International Nuclear Information System (INIS)

    Jiunnhsing Chao; Chien Chung

    1991-01-01

    A portable HPGe- 252 Cf probe dedicated to in situ survey of river water salinity was placed on board a fishing boat to survey the Tamsui River in northern Taiwan. The variation of water salinity is surveyed by measuring the 6111 keV chlorine prompt photopeak along the river. Results indicate that the probe can be used as a salinometer for rapid, in situ measurement in polluted rivers or sea. (author)

  16. Estimation of in-situ stresses in concrete members using polarized ultrasonic shear waves

    Science.gov (United States)

    Chen, Andrew; Schumacher, Thomas

    2014-02-01

    Ultrasonic testing is commonly used to detect flaws, estimate geometries, and characterize properties of materials and structures. Acoustoelasticity refers to the dependency of stress wave velocity with applied stresses and is a phenomenon that has been known by geophysicists since the 1960s. A way to capitalize on this effect for concrete applications is by using ultrasonic shear waves which are particularly sensitive to applied stresses when polarized in the direction of the applied stress. The authors conducted an experiment on a 150 mm (6 in.) diameter concrete cylinder specimen with a length of 305 mm (12 in.) that was loaded in discrete load steps to failure. At each load step two ultrasonic shear waves were transmitted through the specimen, one with the polarization perpendicular and the other transverse to the applied stress. The velocity difference between the two sets of polarized shear waves was found to correlate with the applied stress in the specimen. Two potential applications for this methodology include estimation of stresses in pre-stressed concrete bridge girders and investigation of load redistribution in structural support elements after extreme events. This paper introduces the background of the methodology, presents an analysis of the collected data, and discusses the relationship between the recorded signals and the applied stress.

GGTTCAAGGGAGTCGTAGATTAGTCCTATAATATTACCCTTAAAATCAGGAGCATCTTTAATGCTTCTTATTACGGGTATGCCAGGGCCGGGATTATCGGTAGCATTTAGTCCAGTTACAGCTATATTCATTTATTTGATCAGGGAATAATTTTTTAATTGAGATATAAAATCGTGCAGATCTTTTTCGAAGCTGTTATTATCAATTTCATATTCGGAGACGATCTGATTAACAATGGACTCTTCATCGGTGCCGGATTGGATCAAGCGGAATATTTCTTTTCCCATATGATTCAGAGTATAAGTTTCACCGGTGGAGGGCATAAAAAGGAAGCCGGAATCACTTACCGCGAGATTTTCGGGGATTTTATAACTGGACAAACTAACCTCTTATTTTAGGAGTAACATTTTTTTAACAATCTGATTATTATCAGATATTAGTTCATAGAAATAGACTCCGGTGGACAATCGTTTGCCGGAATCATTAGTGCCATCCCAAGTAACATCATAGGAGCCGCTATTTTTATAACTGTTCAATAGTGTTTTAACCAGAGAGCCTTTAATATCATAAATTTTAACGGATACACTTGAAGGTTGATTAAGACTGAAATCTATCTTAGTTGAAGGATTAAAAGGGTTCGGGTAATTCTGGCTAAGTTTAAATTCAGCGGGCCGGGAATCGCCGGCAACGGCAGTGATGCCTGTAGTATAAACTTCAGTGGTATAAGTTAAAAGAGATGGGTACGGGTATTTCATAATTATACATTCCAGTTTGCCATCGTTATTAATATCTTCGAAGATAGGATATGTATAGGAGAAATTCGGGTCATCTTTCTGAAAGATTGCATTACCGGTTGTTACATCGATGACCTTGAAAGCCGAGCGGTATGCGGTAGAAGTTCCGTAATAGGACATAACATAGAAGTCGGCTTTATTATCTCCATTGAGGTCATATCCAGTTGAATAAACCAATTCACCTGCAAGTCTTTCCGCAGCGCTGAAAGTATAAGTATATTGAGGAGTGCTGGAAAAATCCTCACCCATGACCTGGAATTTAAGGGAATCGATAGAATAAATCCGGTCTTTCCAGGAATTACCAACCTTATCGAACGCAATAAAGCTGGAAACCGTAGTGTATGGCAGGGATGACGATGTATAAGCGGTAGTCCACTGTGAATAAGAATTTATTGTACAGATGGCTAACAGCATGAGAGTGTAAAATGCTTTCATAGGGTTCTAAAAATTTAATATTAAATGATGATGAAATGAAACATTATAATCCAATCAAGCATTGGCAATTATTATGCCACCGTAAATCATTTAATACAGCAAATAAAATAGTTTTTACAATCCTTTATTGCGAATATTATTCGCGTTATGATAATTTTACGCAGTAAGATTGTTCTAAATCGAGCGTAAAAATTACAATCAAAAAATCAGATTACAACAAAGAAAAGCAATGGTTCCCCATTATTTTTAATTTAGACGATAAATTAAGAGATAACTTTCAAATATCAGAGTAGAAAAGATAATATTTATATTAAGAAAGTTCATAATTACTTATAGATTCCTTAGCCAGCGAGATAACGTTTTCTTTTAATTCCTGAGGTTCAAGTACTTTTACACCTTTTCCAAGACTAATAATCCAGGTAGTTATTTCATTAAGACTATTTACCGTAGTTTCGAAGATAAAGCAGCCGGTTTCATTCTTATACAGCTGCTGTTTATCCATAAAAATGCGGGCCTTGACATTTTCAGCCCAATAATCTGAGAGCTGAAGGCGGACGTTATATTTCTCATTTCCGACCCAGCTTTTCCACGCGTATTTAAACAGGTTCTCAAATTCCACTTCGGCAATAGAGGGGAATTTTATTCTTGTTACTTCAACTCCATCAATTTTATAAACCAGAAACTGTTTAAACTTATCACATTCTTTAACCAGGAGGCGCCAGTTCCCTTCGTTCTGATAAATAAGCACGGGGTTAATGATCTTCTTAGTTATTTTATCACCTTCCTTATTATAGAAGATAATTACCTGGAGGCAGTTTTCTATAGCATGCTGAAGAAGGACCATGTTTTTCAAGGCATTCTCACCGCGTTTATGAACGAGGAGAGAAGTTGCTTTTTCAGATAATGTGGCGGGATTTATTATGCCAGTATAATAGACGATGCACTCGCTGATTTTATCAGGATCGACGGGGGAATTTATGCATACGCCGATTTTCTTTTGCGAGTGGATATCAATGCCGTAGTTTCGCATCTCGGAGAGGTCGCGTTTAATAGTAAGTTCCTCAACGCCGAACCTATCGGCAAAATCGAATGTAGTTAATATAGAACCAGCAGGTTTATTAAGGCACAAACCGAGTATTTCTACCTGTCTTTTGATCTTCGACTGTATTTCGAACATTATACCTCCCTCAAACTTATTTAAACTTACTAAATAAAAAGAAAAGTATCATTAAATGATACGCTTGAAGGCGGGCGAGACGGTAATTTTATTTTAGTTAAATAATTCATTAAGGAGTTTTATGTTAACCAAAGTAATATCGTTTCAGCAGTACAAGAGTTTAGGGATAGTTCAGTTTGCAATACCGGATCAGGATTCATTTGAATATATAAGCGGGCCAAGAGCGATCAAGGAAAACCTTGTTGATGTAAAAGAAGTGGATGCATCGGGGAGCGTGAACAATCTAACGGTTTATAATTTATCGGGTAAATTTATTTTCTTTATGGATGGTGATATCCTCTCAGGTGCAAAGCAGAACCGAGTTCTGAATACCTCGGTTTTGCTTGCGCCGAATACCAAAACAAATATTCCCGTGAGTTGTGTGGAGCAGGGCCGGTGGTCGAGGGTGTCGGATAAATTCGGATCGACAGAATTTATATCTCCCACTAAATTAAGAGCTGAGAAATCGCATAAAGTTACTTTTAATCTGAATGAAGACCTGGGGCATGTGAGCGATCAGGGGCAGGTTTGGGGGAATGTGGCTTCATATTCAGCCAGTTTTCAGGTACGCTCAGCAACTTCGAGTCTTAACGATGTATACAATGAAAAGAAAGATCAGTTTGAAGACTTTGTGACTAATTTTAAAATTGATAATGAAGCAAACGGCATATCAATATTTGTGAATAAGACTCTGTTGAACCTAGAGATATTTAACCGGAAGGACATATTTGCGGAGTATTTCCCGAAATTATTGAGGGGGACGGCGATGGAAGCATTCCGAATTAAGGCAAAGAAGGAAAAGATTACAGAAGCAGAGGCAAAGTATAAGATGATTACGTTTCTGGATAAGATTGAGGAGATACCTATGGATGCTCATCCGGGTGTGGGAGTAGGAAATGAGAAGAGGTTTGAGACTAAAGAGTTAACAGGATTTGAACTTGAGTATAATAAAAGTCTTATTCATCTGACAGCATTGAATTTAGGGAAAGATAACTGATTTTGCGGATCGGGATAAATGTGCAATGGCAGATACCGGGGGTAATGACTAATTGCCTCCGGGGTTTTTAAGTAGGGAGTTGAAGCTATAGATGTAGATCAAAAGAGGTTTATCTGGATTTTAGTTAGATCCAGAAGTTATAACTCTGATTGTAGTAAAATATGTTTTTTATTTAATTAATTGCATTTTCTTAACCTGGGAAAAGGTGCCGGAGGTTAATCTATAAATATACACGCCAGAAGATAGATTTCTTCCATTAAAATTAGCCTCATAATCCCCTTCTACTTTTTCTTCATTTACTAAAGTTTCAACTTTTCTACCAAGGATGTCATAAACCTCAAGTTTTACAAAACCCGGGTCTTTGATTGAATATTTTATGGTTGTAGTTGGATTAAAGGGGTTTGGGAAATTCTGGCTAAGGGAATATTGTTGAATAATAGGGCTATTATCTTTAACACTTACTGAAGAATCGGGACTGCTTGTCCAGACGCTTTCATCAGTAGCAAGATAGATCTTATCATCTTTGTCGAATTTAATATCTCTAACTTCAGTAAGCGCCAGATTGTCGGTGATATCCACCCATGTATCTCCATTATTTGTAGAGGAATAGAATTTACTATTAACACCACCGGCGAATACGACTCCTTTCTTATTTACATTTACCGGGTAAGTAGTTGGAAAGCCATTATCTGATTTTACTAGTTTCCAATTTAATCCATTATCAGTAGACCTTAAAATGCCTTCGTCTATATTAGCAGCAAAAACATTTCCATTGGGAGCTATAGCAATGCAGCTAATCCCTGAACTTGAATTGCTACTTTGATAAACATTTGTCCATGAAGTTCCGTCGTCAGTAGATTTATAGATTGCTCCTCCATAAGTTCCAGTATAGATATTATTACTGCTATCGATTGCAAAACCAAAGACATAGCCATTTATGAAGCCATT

17. Outside-out "sniffer-patch" clamp technique for in situ measures of neurotransmitter release.

    Science.gov (United States)

    Muller-Chrétien, Emilie

    2014-01-01

    The mechanism underlying neurotransmitter release is a critical research domain for the understanding of neuronal network function; however, few techniques are available for the direct detection and measurement of neurotransmitter release. To date, the sniffer-patch clamp technique is mainly used to investigate these mechanisms from individual cultured cells. In this study, we propose to adapt the sniffer-patch clamp technique to in situ detection of neurosecretion. Using outside-out patches from donor cells as specific biosensors plunged in acute cerebral slices, this technique allows for proper detection and quantification of neurotransmitter release at the level of the neuronal network.